The dabigatran 150-mg group had no difference in early risk for thrombotic events compared with warfarin (12 [1.6%] vs. 17 [2.2%]; HR: 0.70; 95% CI: 0.33 to 1.46; p = 0.34).
In a landmark analysis at 90 days among patients who had received drug-eluting stents, there was a reduction in the primary endpoint of ISTH major bleeding or CRNM bleeding in those given dabigatran.
These events occurred for 6.8% of patients on dabigatran 110-mg dual therapy compared with 16.3% of those on warfarin triple therapy (HR: 0.40; 95% CI: 0.29 to 0.54; p < 0.0001) and in 9% of those on dabigatran 150-mg dual therapy compared with 15.7% on warfarin triple therapy (9.0% vs. 15.7%; HR: 0.54; 95% CI: 0.39 to 0.75; p = 0.0003).
There was an early net clinical benefit in both dabigatran groups versus warfarin (110 mg: HR, 0.65; 95% CI, 0.47 to 0.88; p = 0.0062; 150 mg: HR, 0.54; 95% CI, 0.37 to 0.79; p = 0.0015), due to larger reductions in bleeding than increased thrombotic events for dabigatran 110 mg and bleeding reduction without increased thrombotic risk for dabigatran 150 mg dual therapy versus warfarin triple therapy.
“After the removal of aspirin in the warfarin group, bleeding remained lower with dabigatran 110 mg and was similar with dabigatran 150 mg versus warfarin,” the researchers noted.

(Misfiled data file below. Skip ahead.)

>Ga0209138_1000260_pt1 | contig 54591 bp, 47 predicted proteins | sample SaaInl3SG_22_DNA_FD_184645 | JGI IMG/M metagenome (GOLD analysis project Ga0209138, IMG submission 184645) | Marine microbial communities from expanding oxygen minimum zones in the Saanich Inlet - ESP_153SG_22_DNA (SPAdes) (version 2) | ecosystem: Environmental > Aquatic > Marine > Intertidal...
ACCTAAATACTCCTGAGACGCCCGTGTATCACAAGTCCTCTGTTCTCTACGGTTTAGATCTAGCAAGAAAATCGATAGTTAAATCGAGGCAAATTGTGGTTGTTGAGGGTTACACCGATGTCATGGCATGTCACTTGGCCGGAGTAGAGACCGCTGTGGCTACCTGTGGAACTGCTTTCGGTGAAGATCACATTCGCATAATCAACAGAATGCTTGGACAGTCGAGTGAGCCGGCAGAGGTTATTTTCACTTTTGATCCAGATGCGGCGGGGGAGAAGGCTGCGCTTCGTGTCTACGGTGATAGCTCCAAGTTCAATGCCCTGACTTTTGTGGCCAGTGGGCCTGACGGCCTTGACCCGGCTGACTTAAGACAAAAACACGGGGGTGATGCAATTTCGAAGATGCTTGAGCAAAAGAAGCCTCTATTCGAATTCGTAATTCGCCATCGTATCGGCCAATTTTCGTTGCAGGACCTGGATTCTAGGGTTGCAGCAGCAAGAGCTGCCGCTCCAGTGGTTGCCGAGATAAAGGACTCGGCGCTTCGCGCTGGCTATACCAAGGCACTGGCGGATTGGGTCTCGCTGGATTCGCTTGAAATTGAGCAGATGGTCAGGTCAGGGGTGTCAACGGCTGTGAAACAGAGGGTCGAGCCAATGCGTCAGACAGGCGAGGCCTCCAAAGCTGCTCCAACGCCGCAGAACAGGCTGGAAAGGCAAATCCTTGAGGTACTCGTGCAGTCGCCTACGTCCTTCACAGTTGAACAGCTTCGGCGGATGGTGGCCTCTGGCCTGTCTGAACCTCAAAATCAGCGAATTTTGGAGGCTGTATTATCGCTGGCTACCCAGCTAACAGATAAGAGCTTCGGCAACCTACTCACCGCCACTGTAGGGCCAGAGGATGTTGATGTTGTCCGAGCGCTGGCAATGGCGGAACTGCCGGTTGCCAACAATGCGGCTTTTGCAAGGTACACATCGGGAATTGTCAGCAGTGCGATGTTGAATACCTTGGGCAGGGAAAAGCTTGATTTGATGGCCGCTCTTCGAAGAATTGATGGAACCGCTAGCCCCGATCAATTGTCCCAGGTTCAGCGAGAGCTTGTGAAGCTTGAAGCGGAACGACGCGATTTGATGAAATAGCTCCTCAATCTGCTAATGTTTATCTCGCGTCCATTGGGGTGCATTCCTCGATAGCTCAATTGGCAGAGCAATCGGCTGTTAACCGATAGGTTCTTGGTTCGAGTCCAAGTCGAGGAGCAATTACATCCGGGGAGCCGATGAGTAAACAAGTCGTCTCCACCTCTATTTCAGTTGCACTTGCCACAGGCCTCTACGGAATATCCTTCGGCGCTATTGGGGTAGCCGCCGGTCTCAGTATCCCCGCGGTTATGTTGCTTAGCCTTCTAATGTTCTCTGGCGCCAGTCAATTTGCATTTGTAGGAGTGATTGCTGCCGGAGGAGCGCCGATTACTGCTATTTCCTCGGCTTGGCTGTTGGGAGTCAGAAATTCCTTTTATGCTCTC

“On the basis of this exploratory analysis, either combination could be a safe substitution for warfarin when combined with a P2Y12 inhibitor, without the need for aspirin at any point after the doses received peri-PCI, except in select cases,” the researchers said.
‘DOAC doses matter’
In an accompanying editorial, Davide Capodanno, MD, PhD, from the University of Catania, Italy, said the results overall suggest that “DOAC doses matter.”
He expanded: “Modulation of anticoagulation intensity deserves more consideration as a way to personalize antithrombotic treatment over the course of time according to individual thrombotic and bleeding risk profiles.
“For example, on the basis of the results of this RE-DUAL sub-study, one may think of using dabigatran 150 mg TAT [triple-antithrombotic therapy] in the peri-PCI period (i.e., stopping aspirin after 1 day), then continuing with dabigatran 150 mg DAT [dual-antithrombotic therapy] up to 30 days (i.e., to lower the risk for thrombotic complications), and finally de-escalating to dabigatran 110 mg DAT up to 1 year (i.e., to lower the risk for bleeding complications).”
He added that guidelines and expert consensus across Europe and the U.S. are now “relatively aligned” when it comes to antithrombotic therapy in atrial fibrillation patients undergoing PCI; recommending oral anticoagulation preferably with a DOAC, P2Y12 inhibition – “preferably clopidogrel” – for 6 to 12 months, and aspirin for 1 to 7 days or to hospital discharge.
“When different therapeutic dosing options are available, as for dabigatran, modulation of anticoagulation intensity, with de-escalation on the basis of the time from PCI and individual thrombotic and bleeding risk considerations, is an emerging concept that warrants further investigation,” Capodanno concluded.
Peterson BE, Bhatt DL, Steg G, et al. Evaluation of Dual Versus Triple Therapy by Landmark Analysis in the RE-DUAL PCI Trial. JACC: Cardiovasc Interv 2021;14:768-80.
Capodanno D. Triple Therapy, Dual Therapy, and Modulation of Anticoagulation Intensity. JACC: Cardiovasc Interv 2021;14:781-4.